Substance Abuse​

What is substance abuse?

Substance abuse refers to the harmful or hazardous use of psychoactive substances, including alcohol and illicit drugs. It involves the repeated and excessive consumption of these substances, often leading to negative consequences for the individual’s physical health, mental well-being, relationships, and overall functioning.

Substances commonly associated with abuse include:

  1. Alcohol: Excessive and frequent consumption of alcoholic beverages.
  2. Illicit drugs: This category includes substances such as marijuana, cocaine, heroin, methamphetamine, ecstasy, hallucinogens, and other illegal drugs.
  3. Prescription medications: Inappropriate use or misuse of prescription drugs, including painkillers, sedatives, and stimulants.


Substance abuse can manifest in various ways, and its impact can range from mild to severe. Signs of substance abuse may include:

  1. Loss of control: Difficulty controlling the amount or frequency of substance use.
  2. Neglect of responsibilities: Neglecting work, school, or family responsibilities due to substance use.
  3. Legal problems: Involvement in legal issues related to substance use, such as arrests or driving under the influence.
  4. Social and interpersonal problems: Difficulties in relationships, social isolation, or conflicts with family and friends.
  5. Physical and psychological consequences: Adverse effects on physical health, mental well-being, and overall functioning.

It’s important to distinguish between substance abuse and dependence. Substance dependence, also known as addiction, involves a physical and psychological reliance on a substance, often accompanied by withdrawal symptoms when the substance is not used. Substance abuse is a broader term that encompasses problematic substance use without meeting the criteria for dependence.

Treatment options​

Treatment for substance abuse often involves a combination of behavioural therapies, counselling, support groups, and, in some cases, medications. Recognizing the signs of substance abuse early and seeking help from healthcare professionals can be crucial for addressing the issue and promoting recovery. If you or someone you know is struggling with substance abuse, seeking support from a healthcare provider or addiction specialist is recommended.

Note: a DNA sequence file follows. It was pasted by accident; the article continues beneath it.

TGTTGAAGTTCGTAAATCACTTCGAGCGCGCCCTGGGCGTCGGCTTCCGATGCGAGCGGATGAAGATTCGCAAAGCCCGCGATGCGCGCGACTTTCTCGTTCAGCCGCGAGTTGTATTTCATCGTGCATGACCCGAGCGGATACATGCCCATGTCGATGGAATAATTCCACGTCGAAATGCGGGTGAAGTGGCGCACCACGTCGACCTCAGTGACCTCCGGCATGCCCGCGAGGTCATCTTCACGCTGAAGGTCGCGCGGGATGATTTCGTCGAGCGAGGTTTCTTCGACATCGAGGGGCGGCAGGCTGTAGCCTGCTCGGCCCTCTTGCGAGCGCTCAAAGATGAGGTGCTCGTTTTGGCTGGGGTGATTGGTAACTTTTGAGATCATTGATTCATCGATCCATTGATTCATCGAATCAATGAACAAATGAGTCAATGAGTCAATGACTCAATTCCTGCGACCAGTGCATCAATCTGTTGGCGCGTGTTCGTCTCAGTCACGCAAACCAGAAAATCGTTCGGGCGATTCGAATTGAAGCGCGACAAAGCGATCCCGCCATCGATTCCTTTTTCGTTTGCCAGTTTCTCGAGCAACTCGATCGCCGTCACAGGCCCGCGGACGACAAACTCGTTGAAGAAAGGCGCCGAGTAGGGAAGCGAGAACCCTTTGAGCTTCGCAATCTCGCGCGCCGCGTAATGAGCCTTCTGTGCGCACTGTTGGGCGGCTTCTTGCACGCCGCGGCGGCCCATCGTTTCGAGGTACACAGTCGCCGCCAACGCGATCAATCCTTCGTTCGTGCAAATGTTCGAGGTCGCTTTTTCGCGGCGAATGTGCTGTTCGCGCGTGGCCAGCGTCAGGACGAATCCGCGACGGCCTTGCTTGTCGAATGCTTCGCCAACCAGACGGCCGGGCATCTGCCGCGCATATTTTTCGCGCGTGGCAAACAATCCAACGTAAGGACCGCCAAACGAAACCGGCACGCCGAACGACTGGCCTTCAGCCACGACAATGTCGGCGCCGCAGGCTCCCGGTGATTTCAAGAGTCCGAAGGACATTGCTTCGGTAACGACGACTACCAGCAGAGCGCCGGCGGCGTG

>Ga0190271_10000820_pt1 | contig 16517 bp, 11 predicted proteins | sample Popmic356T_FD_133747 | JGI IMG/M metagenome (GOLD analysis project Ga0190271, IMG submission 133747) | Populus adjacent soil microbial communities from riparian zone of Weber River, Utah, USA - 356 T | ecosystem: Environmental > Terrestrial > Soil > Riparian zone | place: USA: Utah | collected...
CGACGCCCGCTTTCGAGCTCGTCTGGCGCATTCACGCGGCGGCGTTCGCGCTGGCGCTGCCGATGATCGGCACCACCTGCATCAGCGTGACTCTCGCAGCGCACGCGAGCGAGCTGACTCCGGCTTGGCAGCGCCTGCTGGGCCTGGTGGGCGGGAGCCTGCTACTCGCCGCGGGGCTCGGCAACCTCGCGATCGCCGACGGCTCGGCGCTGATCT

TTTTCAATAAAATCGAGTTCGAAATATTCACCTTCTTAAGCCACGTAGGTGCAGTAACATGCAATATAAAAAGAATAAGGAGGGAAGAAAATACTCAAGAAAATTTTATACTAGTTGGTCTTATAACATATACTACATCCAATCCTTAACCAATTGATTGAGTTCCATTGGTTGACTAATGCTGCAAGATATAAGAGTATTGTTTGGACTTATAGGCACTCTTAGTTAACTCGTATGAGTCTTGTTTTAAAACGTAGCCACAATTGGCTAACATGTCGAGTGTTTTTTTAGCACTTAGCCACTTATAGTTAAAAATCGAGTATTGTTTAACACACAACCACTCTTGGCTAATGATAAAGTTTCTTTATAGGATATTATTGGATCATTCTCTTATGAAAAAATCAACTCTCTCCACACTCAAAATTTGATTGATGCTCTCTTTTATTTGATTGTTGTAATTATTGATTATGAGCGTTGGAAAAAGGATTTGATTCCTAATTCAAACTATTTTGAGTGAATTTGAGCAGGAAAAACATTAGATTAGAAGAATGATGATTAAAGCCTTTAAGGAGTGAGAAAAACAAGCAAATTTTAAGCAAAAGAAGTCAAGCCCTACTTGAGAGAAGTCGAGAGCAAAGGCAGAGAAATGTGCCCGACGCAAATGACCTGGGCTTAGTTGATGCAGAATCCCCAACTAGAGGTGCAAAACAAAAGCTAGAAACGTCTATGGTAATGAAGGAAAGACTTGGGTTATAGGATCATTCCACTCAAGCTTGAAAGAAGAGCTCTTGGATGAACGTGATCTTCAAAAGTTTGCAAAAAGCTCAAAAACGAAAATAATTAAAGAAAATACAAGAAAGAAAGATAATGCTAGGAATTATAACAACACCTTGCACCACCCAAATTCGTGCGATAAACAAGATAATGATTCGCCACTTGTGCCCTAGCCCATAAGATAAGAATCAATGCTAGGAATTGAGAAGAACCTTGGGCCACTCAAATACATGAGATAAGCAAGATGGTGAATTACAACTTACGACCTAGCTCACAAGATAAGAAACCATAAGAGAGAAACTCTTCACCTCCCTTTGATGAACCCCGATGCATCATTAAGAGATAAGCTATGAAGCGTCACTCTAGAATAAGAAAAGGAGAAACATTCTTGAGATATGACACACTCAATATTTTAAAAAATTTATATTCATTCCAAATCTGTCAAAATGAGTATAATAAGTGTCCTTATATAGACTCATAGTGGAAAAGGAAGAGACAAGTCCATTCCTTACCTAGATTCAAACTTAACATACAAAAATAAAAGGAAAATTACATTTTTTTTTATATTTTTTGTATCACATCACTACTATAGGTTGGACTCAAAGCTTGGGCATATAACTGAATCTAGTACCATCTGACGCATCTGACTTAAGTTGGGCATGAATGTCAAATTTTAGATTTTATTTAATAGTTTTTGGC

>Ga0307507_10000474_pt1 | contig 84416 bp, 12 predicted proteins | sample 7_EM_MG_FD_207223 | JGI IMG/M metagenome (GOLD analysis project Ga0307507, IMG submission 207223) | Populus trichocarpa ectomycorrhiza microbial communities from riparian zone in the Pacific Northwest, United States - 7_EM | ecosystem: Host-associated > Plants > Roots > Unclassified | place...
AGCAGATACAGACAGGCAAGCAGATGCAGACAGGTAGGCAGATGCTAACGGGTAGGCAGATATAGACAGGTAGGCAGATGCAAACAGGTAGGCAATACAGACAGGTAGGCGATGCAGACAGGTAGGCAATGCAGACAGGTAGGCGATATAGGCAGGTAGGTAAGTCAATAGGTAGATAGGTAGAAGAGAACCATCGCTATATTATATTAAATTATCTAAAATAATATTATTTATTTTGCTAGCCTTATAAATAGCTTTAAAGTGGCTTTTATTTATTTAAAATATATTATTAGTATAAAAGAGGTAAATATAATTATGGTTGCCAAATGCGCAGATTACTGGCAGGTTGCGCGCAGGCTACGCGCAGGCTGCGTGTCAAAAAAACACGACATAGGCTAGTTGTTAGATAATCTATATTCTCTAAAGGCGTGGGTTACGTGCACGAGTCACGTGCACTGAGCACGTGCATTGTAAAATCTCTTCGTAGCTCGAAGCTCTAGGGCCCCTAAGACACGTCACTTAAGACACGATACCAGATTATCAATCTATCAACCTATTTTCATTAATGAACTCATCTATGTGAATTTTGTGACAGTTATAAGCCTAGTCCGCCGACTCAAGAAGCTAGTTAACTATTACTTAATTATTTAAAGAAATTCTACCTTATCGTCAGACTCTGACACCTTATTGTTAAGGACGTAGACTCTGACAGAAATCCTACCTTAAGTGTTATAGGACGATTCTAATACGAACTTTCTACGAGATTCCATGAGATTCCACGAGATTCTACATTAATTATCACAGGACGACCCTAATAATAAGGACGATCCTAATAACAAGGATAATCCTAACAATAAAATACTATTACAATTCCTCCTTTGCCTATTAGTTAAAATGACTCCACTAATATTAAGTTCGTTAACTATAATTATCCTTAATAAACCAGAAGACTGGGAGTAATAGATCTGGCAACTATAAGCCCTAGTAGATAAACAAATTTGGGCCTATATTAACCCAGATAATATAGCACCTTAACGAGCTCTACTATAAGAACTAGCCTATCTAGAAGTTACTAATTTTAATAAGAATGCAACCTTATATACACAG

A man on a couch being treated with sedative IV therapy

Ketamine Assisted Therapy (KaT)

Substance abuse includes conditions such as alcohol use disorder, opioid use disorder, and cocaine use disorder, to name just a few. With regards to alcohol use disorder and ketamine-assisted therapy, one study found a 75% abstinence rate among the ketamine participants compared to the control group. Ketamine-assisted therapy has been shown to reduce opiate related cravings and help maintain abstinence. Similar results exist for stimulant type substances such as cocaine.

A woman on a couch in therapy


Psychotherapy, also known as talk therapy or counselling, is a well-established technique that has been an effective modality for those with a substance disorder. Cognitive behavioural therapy, motivational interviewing, twelve-step facilitation, and group therapy are some of the behavioural techniques that have been shown to be effective for the treatment of substance abuse and addiction.

A woman receiving rTMS, with a doctor positioning a machine near her head.

Repetitive Transcranial Magnetic Stimulation (rTMS)​

Repetitive Transcranial Magnetic Stimulation (rTMS) is a non-invasive medical treatment that regulatory authorities have approved for the treatment of various neuropsychiatric conditions. While rTMS has been shown to be effective in reducing cravings and usage there still exist uncertainties with regard to the optimized parameters on how rTMS might help those with substance use disorders.

A group of people seated in comfortably in a furnished office space.

Special Access Program (SAP)

Health Canada’s Special Access Program enables the use of certain psychedelic substances that are not marketed in Canada as requested by practitioners.Access is typically granted for treating, diagnosing, or preventing serious or life-threatening conditions when conventional therapies or medications have failed. As of right now those with substance use disorders aren’t typically granted into the SAP unless they qualify as being in immediate life-threatening danger. SAP applications are analyzed case by case and, therefore, may be an option for those with debilitating SUD.

Reach Out

If any of this strikes a chord for you or for a loved one, please take some time to reflect on these considerations before reaching out to us to book an Info Session. From there, we can support you in determining whether one of our treatments could be right for you, and how to begin your healing journey with Cena Life.